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Addressing the gaps in Singapore's sports participation framework

Parliamentary response to adjournment motion on sports participation

Motion for Adjournment

Dr Benedict Tan (Nominated Member): Mdm Speaker, I would like to declare my interests as President of the Singapore Sailing Federation and Sports Patron of the Singapore Disability Sports Council.

In my clinic each day, I see lots of students from both our local and international schools, with their parents in tow. At some point during the consultation, the Singaporean parent will ask, “Dr Tan, it’s quite hard for my son to continue with PE. Can you write him an MC to excuse him from PE and sports? At the same time, can you also ask the school to allow him to use the lift?” You’ll see a similar dialogue with pre-enlistees or their parents requesting for excuse letters or permanent downgrades. Many doctors will tell you that these are common scenarios. 

I see students from our international schools as well, such as the United World College and the Singapore American School. No, it’s not the MC that they are after. Rather, they want me to sort out their injuries so that they can continue and finish the baseball season and be fully fit before the swimming season begins! It is very common for students from the international schools to do multiple sports - with full support from their parents. 

When I see such contrasting attitudes, it worries me. I am worried because this is just one manifestation of a systemic disease in Singapore’s sports participation framework.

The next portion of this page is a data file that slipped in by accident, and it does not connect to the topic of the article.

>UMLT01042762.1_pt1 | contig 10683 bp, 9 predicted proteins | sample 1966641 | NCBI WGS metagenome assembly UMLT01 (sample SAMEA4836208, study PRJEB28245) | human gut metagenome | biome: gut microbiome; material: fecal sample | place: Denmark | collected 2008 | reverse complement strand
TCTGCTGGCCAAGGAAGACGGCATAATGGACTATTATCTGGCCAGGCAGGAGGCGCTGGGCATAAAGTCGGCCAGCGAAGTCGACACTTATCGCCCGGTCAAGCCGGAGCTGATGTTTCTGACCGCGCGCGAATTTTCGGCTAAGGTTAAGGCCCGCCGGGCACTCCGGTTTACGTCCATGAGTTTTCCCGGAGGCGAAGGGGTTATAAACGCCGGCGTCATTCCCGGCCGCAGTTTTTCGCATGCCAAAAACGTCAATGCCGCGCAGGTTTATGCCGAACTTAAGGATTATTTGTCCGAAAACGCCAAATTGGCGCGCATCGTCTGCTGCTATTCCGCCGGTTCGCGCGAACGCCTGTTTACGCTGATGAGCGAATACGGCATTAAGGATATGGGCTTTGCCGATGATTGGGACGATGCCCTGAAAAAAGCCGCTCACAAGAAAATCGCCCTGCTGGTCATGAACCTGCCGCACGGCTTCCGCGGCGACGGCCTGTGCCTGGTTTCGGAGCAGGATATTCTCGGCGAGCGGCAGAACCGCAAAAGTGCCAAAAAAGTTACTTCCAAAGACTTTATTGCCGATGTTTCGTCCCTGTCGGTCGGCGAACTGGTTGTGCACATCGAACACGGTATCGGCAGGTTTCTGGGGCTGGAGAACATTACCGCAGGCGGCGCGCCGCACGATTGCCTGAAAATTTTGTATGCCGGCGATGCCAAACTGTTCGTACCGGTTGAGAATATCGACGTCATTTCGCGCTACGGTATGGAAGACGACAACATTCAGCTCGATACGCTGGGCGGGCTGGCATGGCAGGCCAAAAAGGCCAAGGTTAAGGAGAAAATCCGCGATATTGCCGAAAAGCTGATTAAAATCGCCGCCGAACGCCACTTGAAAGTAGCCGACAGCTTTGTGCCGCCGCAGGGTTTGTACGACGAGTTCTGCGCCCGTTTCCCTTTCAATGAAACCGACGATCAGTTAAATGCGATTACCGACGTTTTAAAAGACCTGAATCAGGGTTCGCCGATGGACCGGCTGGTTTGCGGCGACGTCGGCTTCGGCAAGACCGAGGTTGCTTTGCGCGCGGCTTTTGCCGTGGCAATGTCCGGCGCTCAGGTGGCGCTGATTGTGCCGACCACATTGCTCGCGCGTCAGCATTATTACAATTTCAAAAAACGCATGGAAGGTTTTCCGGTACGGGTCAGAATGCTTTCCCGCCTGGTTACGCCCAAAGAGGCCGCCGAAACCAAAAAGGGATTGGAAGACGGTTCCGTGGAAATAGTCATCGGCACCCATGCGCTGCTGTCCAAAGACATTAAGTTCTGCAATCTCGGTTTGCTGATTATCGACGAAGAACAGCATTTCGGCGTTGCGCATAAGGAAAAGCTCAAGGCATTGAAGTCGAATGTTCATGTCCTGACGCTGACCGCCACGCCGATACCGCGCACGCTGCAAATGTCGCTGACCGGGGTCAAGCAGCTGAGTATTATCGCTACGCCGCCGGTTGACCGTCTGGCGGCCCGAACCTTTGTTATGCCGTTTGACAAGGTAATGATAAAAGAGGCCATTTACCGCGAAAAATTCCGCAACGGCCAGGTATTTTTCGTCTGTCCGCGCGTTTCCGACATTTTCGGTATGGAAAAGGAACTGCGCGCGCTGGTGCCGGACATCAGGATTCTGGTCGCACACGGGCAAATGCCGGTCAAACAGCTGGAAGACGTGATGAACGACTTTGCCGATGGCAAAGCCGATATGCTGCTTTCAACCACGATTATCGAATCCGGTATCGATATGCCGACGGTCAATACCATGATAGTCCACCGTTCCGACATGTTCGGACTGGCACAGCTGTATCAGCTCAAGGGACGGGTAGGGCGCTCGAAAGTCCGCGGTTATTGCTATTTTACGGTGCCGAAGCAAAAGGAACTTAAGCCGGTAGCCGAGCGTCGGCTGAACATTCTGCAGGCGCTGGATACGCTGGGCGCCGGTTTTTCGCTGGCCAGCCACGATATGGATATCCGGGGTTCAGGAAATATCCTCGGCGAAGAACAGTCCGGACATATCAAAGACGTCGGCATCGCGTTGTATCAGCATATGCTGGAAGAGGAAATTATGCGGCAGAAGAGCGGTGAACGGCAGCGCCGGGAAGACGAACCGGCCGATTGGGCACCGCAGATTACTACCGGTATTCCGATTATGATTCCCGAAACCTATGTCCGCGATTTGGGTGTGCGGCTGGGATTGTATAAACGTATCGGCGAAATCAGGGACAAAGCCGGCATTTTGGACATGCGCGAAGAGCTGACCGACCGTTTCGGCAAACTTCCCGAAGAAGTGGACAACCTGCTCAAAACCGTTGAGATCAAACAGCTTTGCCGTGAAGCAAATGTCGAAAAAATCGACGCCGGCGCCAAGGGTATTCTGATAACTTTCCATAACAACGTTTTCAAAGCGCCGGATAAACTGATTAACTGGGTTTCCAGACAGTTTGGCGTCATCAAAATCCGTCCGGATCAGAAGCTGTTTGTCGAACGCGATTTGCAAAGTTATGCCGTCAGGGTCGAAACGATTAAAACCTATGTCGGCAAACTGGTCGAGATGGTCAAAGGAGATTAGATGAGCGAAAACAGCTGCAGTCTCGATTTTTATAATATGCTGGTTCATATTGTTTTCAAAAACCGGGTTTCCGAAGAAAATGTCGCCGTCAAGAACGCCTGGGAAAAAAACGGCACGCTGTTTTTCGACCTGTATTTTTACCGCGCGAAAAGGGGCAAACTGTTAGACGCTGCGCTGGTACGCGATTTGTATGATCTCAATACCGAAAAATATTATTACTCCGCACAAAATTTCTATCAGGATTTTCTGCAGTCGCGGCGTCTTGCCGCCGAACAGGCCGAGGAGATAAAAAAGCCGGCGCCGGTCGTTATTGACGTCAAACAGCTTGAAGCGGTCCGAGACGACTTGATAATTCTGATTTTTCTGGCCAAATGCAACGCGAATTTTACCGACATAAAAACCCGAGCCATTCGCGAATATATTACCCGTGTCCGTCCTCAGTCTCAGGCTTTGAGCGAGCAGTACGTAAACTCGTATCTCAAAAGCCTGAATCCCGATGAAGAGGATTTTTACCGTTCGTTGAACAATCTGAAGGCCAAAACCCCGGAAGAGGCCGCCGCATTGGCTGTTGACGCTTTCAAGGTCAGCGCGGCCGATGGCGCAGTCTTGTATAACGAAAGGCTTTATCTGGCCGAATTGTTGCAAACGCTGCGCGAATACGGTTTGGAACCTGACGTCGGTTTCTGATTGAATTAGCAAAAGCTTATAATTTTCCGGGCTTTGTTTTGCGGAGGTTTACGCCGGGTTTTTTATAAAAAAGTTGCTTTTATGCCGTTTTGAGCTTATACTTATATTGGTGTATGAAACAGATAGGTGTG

Singaporeans are pragmatic – we are goal oriented and we monitor closely our key performance indicators (KPIs). We pay close attention to what is tangible and measureable, i.e. medals and grades. Without fail, before each Major Games, the media will ask me, as President of SingaporeSailing, what is our medal target and whether we are on track. Do they ever ask me whether our sailors truly enjoy sailing, whether they are familiar with Singapore’s rich maritime history, whether our sailors see sailing as a lifelong pursuit, whether they are inculcated with the desired values, or whether we have sailors who sail for reasons other than medals? I wish they did, because those are the pertinent questions that matter much more than the medals. I would say that the SNOC, MCCY, and Sport Singapore have done a thorough job of reviewing our High Performance Systems over the years – from the Sports Excellence (SPEX) Programme in the ‘90s, to the Committee on Sporting Singapore (CoSS), Project 08/12 Go For Gold, and the Olympic Pathway Programme, to the current High Performance Sports (HPS) Programme. Through such comprehensive initiatives, our elite athletes have progressed to the point where we are winning Olympic medals, and last year our sailors won two unprecedented YOG Golds. On the academic KPI, we have done exceedingly well, topping the IB exams for the fourth consecutive year and achieving the best showing at the O levels in 20 years.

What we need to do now is to pay more attention to mass participation, where the results and benefits are less tangible. Yes, we had Sports for All in the ‘90s, and the current Vision2030 master plan, which adopts a more holistic outlook, has introduced ActiveSG. Nevertheless, there appears to be worrying trends emerging in our local sports culture. I will highlight ten of them:

  1. Singaporeans are not exercising enough. The 2011 National Sports Participation Survey revealed that only 42% of Singaporeans exercised at least once a week, down from 50% in 2005. Compare this with Finland’s enviable 76% in 2005. Participation levels fell amongst Singaporeans below 60 years of age, particularly those in their teens, which fell by 16% to 68%. This does not bode well for the future. On top of that, blue collared workers recorded a larger decline in sports participation compared to professionals, managers, executives and businessmen (PMEBs).